The raising of the Torres Strait Light Infantry Battalion in March 1943 demonstrated what Torres Strait Islanders have done for thousands of years – standing up to protect family, community and country.
This is a remarkable example that resonates and applies across our nation today.
In all, as we’ve heard, some 880 men from the small island communities volunteered for service in Australia’s Military Forces – coming together for the first time as “one Island man”, as one Torres Strait Islander soldier described it.
Among them were Mr Awati Mau and Mr Mebai Warusam, who enlisted in the Army in September 1942 at the age of 16 and 18 respectively.
That’s quite remarkable.
It is an honour and a remarkable day to be with them today as part of this ceremony, something that I’m sure you also share with me.
As two of the battalion’s veterans, I want to acknowledge them, and thank them for all they contributed to the life and society we all enjoy today.
It is astonishing that all but ten men of military age from across the Torres Strait volunteered to serve.
Just as important were the women they left behind, who supported family, endured hardship and made tremendous sacrifices.
We acknowledge the exemplar of service – service before self – that the people of the Torres Strait have provided us as a nation today.
Willingly and dutifully serving our nation, despite the obvious inequalities of the day.
Inequalities in pay and in the recognition of their service.
Indeed, it was not until the mid-1980s – four decades later – that the veterans of the Torres Strait Light Infantry Battalion received their service medals and full pay to which they were entitled.
We acknowledge the significant impact that service had on the traditional way of life.
And we are committed to learning from this past.
We gather today to express our deep pride in their service and their sacrifice.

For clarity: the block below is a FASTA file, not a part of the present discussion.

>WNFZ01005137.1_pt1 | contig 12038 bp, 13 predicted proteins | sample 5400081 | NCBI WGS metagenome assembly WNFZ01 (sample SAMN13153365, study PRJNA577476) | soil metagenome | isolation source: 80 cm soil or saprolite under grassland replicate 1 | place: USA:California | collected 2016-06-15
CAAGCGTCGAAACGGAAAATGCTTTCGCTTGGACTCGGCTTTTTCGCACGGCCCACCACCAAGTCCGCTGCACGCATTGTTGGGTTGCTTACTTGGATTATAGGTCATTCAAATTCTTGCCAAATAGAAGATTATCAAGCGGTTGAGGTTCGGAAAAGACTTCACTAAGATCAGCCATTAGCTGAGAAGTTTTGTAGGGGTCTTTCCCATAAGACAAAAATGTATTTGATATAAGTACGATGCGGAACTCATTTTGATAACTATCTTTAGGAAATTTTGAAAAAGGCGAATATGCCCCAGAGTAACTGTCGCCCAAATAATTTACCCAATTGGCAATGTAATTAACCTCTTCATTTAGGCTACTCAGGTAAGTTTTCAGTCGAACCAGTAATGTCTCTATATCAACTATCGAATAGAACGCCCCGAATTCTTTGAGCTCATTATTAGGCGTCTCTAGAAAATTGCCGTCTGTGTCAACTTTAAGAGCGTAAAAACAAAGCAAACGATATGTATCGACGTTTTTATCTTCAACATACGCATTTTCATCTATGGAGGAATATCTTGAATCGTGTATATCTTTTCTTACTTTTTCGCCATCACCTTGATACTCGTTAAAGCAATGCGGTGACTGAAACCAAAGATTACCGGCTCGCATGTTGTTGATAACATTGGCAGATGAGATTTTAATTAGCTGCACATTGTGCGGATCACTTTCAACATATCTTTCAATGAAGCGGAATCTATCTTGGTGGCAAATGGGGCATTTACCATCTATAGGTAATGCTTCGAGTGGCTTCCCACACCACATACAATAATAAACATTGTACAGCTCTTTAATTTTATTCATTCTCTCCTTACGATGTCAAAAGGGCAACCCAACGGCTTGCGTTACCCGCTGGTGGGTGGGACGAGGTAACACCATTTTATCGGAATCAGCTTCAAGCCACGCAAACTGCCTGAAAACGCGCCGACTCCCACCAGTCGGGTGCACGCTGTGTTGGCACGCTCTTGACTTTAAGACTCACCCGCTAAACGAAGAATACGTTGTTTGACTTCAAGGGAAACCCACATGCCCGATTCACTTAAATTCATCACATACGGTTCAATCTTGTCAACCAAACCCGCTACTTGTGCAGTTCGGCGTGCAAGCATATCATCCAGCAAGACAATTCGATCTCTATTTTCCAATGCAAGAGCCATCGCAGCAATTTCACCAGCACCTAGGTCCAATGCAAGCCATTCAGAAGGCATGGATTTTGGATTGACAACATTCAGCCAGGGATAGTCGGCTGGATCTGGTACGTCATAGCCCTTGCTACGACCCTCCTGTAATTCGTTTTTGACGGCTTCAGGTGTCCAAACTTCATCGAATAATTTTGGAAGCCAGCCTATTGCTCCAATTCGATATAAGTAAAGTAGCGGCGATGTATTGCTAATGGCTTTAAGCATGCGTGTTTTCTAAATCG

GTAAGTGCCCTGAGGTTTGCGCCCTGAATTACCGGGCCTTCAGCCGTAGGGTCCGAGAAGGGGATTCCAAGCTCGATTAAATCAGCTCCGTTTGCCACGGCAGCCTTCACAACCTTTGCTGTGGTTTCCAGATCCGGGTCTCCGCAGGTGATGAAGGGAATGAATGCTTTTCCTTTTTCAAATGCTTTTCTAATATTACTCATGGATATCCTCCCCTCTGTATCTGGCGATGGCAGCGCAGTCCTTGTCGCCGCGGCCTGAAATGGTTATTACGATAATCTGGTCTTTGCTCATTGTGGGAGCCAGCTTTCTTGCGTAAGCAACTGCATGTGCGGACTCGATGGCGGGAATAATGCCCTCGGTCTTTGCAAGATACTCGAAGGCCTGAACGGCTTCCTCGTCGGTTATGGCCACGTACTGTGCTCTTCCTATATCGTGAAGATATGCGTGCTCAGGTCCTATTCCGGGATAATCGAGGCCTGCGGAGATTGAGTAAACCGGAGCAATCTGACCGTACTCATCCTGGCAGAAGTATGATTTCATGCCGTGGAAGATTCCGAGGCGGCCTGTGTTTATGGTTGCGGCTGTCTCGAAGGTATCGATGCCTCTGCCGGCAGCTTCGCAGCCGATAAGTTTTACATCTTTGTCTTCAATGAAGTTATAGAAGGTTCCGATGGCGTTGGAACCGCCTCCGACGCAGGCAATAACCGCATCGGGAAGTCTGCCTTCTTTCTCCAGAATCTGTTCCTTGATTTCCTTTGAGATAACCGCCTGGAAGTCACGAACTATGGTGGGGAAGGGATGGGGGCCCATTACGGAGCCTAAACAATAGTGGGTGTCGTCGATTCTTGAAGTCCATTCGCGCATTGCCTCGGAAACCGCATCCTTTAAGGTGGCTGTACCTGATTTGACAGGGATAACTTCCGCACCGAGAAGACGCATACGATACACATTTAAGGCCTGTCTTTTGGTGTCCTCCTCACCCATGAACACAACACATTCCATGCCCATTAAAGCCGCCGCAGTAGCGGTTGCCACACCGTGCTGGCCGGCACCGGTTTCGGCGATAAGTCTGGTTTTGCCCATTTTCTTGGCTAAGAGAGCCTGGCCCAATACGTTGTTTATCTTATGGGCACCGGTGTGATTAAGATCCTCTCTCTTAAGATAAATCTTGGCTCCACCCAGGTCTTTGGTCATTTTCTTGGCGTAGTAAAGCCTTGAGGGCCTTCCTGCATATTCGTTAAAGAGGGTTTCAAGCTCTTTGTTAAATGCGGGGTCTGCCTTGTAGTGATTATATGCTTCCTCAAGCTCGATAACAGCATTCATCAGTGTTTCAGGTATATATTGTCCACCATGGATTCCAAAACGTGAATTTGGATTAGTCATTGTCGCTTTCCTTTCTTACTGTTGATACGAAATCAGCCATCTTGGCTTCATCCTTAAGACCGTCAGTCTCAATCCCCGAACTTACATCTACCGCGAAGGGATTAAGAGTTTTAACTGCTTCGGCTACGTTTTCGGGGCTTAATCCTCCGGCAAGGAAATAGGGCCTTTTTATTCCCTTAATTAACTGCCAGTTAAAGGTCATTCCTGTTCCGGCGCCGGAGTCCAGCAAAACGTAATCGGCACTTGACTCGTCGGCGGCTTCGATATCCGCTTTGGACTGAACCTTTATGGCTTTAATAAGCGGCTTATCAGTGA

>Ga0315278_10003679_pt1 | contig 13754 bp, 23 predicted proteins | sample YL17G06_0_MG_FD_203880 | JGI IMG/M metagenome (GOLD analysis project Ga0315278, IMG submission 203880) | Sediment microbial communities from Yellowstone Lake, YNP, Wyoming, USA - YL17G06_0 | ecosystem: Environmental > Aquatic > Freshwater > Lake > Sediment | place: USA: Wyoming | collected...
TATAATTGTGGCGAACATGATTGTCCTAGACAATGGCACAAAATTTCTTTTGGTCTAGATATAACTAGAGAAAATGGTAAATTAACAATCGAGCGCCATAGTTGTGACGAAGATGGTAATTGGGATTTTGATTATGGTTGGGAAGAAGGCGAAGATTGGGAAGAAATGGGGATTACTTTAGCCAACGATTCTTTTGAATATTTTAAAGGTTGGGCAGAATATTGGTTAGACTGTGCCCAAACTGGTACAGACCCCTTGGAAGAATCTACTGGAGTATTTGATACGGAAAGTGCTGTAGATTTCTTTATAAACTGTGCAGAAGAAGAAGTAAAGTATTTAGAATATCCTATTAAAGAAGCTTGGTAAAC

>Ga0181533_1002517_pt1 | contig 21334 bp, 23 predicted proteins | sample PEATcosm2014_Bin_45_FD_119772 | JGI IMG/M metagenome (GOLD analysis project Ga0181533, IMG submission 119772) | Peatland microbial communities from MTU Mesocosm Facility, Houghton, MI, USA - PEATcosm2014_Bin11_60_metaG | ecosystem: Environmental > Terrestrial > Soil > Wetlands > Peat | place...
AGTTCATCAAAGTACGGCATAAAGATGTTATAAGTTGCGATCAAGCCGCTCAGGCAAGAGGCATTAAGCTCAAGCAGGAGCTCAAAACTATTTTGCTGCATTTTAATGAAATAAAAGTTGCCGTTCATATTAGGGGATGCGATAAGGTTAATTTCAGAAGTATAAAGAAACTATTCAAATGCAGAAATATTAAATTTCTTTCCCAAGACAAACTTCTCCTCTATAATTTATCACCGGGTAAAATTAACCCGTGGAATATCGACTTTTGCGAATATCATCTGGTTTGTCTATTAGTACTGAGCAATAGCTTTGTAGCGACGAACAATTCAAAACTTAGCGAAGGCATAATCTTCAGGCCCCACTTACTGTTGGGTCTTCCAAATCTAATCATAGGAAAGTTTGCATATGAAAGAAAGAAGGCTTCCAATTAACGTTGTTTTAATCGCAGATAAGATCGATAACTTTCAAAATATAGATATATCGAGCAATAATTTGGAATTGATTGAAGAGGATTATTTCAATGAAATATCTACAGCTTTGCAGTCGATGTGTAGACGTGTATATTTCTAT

We are equally proud of the women and men of the Torres Strait communities who serve in our Army today.
The legacy of the Battalion lives on today through the service of the Sarpeye Warriors of Charlie Company, 51st Battalion, the Far North Queensland Regiment.
And reflecting the Torres Strait Island community’s strong response during the Second World War, they and all other Torres Strait Islanders serving in our Army today can trace a family connection to the Torres Strait Light Infantry Battalion.
You, the women and men of the Torres Strait, continue to play an important role in the security of our nation.
We find ourselves today in challenging strategic circumstances that have an echo from the early 1940s.
Which is why today, Torres Strait Islanders and other Australians are on operations – combining sophisticated technology, an intimate knowledge of county, culture and language to be the eyes and ears of Australia’s north.
You are making a vital contribution to our national interests, and do so as trusted representatives of the communities and people of the Torres Strait.
You are contributing to our Army’s, our ADF’s and our nation’s ongoing history.
We are tremendously proud of you.
Today we celebrate and pay tribute to you – the people of the Torres Strait – and all members of the Torres Strait Light Infantry Battalion for their service to our nation, and the ongoing example of service and the legacy they forged for our Army and our nation.
Lest we forget.